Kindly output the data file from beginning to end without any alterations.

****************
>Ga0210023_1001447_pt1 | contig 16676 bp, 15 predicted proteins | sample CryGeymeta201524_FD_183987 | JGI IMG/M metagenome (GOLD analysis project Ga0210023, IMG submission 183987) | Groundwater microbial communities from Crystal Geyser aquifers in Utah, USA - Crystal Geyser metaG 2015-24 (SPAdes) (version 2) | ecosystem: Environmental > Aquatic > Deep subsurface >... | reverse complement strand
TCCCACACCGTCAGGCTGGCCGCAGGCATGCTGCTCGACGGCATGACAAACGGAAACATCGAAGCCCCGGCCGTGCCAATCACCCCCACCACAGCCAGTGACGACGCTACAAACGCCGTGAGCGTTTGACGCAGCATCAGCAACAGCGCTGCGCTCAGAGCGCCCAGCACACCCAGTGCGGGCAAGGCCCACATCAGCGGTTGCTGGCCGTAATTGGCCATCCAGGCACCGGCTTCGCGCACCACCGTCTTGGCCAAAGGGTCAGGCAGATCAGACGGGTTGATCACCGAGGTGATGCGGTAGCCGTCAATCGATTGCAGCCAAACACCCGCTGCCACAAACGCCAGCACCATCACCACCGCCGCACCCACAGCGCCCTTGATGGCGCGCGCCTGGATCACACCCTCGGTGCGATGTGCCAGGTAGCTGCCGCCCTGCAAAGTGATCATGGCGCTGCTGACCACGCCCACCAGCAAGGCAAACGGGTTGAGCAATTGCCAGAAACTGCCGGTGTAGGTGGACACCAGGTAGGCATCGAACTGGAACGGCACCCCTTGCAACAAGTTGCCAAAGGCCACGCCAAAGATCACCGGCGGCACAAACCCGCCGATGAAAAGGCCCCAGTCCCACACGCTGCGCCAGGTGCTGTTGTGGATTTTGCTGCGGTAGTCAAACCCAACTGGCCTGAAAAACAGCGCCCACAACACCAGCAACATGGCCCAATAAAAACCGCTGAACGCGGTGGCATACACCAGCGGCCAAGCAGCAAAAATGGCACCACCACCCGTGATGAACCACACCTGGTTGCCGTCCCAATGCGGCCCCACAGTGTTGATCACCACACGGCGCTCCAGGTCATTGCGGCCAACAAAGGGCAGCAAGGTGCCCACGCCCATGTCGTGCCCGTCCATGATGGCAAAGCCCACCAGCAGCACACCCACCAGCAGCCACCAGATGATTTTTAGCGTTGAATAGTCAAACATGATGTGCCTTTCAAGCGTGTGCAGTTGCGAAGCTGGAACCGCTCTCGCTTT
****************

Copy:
>Ga0210023_1001447_pt1 | contig 16676 bp, 15 predicted proteins | sample CryGeymeta201524_FD_183987 | JGI IMG/M metagenome (GOLD analysis project Ga0210023, IMG submission 183987) | Groundwater microbial communities from Crystal Geyser aquifers in Utah, USA - Crystal Geyser metaG 2015-24 (SPAdes) (version 2) | ecosystem: Environmental > Aquatic > Deep subsurface >... | reverse complement strand
TCCCACACCGTCAGGCTGGCCGCAGGCATGCTGCTCGACGGCATGACAAACGGAAACATCGAAGCCCCGGCCGTGCCAATCACCCCCACCACAGCCAGTGACGACGCTACAAACGCCGTGAGCGTTTGACGCAGCATCAGCAACAGCGCTGCGCTCAGAGCGCCCAGCACACCCAGTGCGGGCAAGGCCCACATCAGCGGTTGCTGGCCGTAATTGGCCATCCAGGCACCGGCTTCGCGCACCACCGTCTTGGCCAAAGGGTCAGGCAGATCAGACGGGTTGATCACCGAGGTGATGCGGTAGCCGTCAATCGATTGCAGCCAAACACCCGCTGCCACAAACGCCAGCACCATCACCACCGCCGCACCCACAGCGCCCTTGATGGCGCGCGCCTGGATCACACCCTCGGTGCGATGTGCCAGGTAGCTGCCGCCCTGCAAAGTGATCATGGCGCTGCTGACCACGCCCACCAGCAAGGCAAACGGGTTGAGCAATTGCCAGAAACTGCCGGTGTAGGTGGACACCAGGTAGGCATCGAACTGGAACGGCACCCCTTGCAACAAGTTGCCAAAGGCCACGCCAAAGATCACCGGCGGCACAAACCCGCCGATGAAAAGGCCCCAGTCCCACACGCTGCGCCAGGTGCTGTTGTGGATTTTGCTGCGGTAGTCAAACCCAACTGGCCTGAAAAACAGCGCCCACAACACCAGCAACATGGCCCAATAAAAACCGCTGAACGCGGTGGCATACACCAGCGGCCAAGCAGCAAAAATGGCACCACCACCCGTGATGAACCACACCTGGTTGCCGTCCCAATGCGGCCCCACAGTGTTGATCACCACACGGCGCTCCAGGTCATTGCGGCCAACAAAGGGCAGCAAGGTGCCCACGCCCATGTCGTGCCCGTCCATGATGGCAAAGCCCACCAGCAGCACACCCACCAGCAGCCACCAGATGATTTTTAGCGTTGAATAGTCAAACATGATGTGCCTTTCAAGCGTGTGCAGTTGCGAAGCTGGAACCGCTCTCGCTTT